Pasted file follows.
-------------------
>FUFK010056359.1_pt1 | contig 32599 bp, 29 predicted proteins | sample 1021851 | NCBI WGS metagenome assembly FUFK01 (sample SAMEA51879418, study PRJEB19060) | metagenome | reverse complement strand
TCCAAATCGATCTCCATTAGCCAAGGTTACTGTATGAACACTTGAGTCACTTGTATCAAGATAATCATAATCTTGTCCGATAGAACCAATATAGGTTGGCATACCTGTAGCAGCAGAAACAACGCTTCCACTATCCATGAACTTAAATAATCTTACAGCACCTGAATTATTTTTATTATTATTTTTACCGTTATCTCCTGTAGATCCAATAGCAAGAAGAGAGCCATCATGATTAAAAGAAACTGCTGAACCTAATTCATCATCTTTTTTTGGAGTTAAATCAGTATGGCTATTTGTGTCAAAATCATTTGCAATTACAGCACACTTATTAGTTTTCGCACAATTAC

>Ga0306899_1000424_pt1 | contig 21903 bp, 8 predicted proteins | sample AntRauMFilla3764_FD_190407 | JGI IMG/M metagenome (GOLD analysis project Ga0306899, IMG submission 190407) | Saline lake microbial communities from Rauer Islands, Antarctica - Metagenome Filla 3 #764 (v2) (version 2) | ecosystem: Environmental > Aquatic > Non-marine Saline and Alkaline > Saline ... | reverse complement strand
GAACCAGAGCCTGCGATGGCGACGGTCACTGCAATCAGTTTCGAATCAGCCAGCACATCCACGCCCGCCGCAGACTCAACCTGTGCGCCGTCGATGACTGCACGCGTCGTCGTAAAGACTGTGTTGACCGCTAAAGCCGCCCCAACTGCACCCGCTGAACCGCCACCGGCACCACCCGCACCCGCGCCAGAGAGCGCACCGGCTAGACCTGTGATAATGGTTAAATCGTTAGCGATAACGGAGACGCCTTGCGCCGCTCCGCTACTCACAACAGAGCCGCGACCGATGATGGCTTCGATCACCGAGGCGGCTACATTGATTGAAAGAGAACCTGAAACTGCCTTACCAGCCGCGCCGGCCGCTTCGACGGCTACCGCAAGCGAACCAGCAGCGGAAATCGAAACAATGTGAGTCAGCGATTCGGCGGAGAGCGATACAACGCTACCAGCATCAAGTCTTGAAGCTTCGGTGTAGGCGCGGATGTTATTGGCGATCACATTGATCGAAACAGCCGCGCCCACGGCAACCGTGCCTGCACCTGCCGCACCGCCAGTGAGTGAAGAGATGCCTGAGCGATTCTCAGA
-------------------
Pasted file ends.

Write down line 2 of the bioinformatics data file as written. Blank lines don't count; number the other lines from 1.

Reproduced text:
TCCAAATCGATCTCCATTAGCCAAGGTTACTGTATGAACACTTGAGTCACTTGTATCAAGATAATCATAATCTTGTCCGATAGAACCAATATAGGTTGGCATACCTGTAGCAGCAGAAACAACGCTTCCACTATCCATGAACTTAAATAATCTTACAGCACCTGAATTATTTTTATTATTATTTTTACCGTTATCTCCTGTAGATCCAATAGCAAGAAGAGAGCCATCATGATTAAAAGAAACTGCTGAACCTAATTCATCATCTTTTTTTGGAGTTAAATCAGTATGGCTATTTGTGTCAAAATCATTTGCAATTACAGCACACTTATTAGTTTTCGCACAATTAC